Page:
snappy-start: Tool for process startup snapshots
snappy-start is a tool which takes a snapshot of a Linux program's process state after it has started up. It allows multiple instances of the program to be quickly launched from the snapshot.
This has two potential benefits:
Faster startup, if the program does a non-trivial amount of computation during startup.
Saving memory, because memory pages that the program writes to during startup will be shared between the instances.
First, build the tool by running
make.sh (which also runs some tests).
To create a snapshot:
./out/ptracer ./out/elf_loader PROG ARGS...
To run the snapshot:
The program will be snapshotted when it first calls an unhandled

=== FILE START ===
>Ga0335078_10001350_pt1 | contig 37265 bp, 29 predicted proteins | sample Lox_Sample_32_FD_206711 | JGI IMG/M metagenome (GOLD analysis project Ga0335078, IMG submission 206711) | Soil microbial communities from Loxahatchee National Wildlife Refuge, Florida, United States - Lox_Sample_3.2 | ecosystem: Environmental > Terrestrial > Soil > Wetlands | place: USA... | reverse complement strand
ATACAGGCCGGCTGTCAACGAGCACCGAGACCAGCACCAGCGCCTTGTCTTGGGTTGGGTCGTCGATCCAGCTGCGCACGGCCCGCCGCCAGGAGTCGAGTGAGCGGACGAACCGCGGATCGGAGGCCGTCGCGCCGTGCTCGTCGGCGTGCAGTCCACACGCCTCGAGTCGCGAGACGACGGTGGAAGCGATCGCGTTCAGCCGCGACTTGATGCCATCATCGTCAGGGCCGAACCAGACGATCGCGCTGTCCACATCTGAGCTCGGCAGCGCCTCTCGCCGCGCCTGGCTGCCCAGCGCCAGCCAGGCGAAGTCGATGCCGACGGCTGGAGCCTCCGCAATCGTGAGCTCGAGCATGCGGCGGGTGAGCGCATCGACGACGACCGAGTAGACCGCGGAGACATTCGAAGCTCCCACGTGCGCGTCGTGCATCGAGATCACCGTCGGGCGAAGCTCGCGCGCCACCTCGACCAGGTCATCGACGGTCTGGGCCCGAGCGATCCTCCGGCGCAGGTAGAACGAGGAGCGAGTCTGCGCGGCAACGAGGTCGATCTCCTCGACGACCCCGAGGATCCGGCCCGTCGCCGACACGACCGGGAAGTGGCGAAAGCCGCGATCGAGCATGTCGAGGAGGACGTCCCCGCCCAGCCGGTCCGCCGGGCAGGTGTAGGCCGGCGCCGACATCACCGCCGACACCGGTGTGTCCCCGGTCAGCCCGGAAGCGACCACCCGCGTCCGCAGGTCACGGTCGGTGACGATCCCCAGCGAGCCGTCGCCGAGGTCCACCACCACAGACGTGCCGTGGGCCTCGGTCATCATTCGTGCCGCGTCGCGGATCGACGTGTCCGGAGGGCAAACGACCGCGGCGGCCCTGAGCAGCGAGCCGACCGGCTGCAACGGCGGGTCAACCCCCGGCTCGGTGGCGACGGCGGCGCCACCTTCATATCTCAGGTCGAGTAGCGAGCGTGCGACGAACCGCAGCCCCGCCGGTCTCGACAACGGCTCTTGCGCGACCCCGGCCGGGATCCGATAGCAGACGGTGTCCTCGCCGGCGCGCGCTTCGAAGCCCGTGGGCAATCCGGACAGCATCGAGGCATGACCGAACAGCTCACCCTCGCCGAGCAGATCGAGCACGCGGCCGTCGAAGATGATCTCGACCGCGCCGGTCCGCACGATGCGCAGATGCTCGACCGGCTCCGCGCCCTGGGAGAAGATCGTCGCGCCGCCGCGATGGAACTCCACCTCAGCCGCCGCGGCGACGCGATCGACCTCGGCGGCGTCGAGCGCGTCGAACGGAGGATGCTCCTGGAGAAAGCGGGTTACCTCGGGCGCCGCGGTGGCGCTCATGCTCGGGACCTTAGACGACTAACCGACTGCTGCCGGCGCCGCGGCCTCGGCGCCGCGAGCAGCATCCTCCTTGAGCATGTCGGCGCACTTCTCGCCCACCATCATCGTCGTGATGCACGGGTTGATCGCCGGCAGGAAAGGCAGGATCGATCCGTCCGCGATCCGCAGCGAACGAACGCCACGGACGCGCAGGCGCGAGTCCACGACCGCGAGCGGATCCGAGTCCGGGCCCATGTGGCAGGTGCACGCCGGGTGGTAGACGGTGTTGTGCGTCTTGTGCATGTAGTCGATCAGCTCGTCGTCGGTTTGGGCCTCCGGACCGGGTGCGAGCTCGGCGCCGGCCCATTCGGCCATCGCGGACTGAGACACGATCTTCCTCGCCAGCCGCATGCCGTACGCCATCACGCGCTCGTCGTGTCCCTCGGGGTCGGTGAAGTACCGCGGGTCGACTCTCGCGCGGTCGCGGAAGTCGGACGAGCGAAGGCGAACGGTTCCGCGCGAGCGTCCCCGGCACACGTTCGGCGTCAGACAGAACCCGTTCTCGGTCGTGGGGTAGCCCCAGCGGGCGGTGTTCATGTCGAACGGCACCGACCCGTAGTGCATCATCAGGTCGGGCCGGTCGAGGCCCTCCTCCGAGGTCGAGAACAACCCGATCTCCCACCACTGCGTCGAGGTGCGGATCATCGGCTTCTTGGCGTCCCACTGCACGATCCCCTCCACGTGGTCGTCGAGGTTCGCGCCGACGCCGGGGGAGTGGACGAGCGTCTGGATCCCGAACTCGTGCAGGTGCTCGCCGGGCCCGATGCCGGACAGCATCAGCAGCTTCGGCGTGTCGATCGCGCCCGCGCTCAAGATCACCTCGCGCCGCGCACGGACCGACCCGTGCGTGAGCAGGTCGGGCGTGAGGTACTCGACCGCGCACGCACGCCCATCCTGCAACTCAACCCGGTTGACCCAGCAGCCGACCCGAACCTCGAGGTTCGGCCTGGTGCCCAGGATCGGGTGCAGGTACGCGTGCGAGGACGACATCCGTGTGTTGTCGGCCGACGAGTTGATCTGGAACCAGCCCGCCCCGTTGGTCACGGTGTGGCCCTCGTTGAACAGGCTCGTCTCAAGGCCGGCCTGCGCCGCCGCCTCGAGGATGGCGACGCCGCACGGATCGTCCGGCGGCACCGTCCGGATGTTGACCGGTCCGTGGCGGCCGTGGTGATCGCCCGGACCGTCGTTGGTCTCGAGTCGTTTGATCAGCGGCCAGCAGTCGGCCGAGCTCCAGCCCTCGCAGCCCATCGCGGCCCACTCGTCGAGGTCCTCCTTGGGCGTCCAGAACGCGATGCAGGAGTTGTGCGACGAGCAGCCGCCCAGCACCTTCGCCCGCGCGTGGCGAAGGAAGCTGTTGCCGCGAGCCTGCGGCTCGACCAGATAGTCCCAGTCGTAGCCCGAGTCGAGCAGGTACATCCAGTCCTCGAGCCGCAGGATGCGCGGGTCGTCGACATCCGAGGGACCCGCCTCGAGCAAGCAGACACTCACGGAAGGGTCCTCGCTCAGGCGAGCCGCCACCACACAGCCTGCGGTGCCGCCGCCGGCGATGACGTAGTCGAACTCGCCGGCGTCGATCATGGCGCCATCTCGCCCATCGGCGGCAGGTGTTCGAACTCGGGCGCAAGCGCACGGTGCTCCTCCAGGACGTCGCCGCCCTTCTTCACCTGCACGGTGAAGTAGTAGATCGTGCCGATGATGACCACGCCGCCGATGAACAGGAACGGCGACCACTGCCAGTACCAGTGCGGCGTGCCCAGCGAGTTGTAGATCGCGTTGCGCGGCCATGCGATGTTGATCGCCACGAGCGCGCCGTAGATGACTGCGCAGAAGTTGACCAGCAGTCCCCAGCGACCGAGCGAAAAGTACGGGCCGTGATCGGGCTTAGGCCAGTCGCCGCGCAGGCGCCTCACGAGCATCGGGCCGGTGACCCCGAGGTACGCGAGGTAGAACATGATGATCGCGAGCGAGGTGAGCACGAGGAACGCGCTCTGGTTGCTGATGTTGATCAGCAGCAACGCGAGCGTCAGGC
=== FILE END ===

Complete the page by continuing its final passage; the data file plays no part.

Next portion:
syscall, such as
Currently, the snapshot data is written to hard-coded files
(containing register state and a list of memory mappings) and
(data to restore using
$ ./out/ptracer ./out/elf_loader /usr/bin/python tests/python_example.py $ ./out/restore Hello world, from restored Python process
The idea for this tool comes from Kenton Varda, who proposed using a
"record/replay" approach, using
ptrace() to monitor syscalls so that
they can later be replayed.